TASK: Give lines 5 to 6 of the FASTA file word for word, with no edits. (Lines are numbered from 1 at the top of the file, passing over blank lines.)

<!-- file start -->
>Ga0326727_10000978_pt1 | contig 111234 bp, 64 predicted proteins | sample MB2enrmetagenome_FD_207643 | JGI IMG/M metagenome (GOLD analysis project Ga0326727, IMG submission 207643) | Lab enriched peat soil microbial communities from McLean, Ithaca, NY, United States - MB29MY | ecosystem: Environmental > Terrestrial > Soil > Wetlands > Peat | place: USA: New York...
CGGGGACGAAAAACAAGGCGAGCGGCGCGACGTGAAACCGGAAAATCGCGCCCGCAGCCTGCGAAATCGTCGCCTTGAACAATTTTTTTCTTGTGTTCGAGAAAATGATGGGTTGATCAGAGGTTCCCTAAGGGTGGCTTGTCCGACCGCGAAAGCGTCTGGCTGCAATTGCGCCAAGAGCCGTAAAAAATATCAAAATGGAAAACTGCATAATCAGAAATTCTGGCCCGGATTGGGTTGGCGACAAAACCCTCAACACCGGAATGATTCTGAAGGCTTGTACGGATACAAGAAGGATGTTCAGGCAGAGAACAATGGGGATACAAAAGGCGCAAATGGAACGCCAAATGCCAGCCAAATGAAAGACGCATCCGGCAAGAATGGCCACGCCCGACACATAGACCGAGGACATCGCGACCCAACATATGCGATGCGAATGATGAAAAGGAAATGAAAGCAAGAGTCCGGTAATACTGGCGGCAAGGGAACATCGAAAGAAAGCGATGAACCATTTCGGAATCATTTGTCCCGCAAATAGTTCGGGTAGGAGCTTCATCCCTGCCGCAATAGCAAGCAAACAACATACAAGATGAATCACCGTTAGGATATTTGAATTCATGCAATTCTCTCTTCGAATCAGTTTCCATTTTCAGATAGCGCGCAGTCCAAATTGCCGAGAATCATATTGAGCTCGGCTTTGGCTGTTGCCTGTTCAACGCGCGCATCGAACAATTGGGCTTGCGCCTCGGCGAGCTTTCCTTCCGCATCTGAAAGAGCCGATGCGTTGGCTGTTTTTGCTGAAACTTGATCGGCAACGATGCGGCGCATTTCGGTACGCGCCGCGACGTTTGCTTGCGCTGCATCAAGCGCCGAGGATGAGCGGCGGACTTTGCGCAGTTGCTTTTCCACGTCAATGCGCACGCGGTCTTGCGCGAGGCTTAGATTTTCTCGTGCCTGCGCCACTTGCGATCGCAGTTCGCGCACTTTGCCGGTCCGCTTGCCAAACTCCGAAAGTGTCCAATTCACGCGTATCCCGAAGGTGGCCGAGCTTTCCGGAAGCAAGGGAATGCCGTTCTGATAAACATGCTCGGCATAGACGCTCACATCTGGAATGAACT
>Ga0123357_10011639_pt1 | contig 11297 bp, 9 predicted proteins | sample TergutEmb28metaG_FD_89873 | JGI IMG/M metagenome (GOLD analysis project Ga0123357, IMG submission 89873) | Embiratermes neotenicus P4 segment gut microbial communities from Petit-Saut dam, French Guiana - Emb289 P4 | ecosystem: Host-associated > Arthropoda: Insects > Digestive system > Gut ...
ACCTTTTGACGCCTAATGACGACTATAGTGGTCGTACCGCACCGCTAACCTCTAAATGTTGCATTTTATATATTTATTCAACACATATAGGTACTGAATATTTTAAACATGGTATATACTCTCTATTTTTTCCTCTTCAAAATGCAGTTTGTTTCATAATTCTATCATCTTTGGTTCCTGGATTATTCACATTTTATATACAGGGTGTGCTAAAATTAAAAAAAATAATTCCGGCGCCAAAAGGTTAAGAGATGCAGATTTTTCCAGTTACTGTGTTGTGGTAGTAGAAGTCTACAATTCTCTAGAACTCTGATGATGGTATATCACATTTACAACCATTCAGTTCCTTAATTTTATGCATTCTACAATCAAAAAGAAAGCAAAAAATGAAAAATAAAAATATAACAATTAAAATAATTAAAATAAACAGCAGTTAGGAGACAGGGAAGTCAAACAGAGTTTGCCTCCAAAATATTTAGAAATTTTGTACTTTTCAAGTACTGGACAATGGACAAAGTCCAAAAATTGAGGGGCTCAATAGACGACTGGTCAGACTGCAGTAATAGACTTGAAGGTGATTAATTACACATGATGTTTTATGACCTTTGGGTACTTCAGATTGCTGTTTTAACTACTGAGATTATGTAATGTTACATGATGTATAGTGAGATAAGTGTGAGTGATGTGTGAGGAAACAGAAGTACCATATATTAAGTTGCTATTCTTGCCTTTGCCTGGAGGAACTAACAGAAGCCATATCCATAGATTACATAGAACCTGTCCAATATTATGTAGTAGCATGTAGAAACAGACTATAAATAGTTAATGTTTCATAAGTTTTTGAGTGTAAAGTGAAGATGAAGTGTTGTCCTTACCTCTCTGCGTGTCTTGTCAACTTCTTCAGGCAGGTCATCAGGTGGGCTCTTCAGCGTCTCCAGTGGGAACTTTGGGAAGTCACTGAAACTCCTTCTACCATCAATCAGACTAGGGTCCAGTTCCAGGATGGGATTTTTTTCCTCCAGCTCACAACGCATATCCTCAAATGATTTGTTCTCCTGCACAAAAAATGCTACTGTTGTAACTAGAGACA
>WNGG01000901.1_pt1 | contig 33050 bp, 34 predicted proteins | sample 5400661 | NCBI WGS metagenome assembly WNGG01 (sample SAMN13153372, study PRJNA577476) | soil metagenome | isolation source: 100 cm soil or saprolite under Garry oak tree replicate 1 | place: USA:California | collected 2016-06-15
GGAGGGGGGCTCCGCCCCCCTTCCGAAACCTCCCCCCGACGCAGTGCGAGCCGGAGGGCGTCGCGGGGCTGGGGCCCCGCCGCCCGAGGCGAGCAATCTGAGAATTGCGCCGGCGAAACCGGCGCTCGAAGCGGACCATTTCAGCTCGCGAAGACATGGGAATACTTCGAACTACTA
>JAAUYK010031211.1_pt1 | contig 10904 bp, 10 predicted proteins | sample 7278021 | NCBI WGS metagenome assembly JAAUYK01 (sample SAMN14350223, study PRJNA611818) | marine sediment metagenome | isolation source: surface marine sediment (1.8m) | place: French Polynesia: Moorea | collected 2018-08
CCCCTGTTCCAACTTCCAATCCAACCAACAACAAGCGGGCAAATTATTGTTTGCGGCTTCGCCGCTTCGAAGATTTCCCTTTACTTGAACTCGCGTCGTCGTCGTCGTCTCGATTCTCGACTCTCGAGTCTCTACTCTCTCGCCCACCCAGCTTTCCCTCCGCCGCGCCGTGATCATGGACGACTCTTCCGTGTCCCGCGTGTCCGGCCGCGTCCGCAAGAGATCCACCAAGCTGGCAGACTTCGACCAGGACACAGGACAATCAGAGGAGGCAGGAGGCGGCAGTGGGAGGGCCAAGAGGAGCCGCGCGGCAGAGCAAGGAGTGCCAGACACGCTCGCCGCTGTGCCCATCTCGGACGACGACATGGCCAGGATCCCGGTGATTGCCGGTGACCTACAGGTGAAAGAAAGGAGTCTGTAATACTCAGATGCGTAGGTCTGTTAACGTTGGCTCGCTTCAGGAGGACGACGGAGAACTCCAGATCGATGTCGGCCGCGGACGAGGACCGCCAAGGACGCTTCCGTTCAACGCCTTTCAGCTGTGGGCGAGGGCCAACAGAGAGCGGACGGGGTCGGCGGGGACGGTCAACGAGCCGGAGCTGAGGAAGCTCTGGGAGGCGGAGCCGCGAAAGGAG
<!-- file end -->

>WNGG01000901.1_pt1 | contig 33050 bp, 34 predicted proteins | sample 5400661 | NCBI WGS metagenome assembly WNGG01 (sample SAMN13153372, study PRJNA577476) | soil metagenome | isolation source: 100 cm soil or saprolite under Garry oak tree replicate 1 | place: USA:California | collected 2016-06-15
GGAGGGGGGCTCCGCCCCCCTTCCGAAACCTCCCCCCGACGCAGTGCGAGCCGGAGGGCGTCGCGGGGCTGGGGCCCCGCCGCCCGAGGCGAGCAATCTGAGAATTGCGCCGGCGAAACCGGCGCTCGAAGCGGACCATTTCAGCTCGCGAAGACATGGGAATACTTCGAACTACTA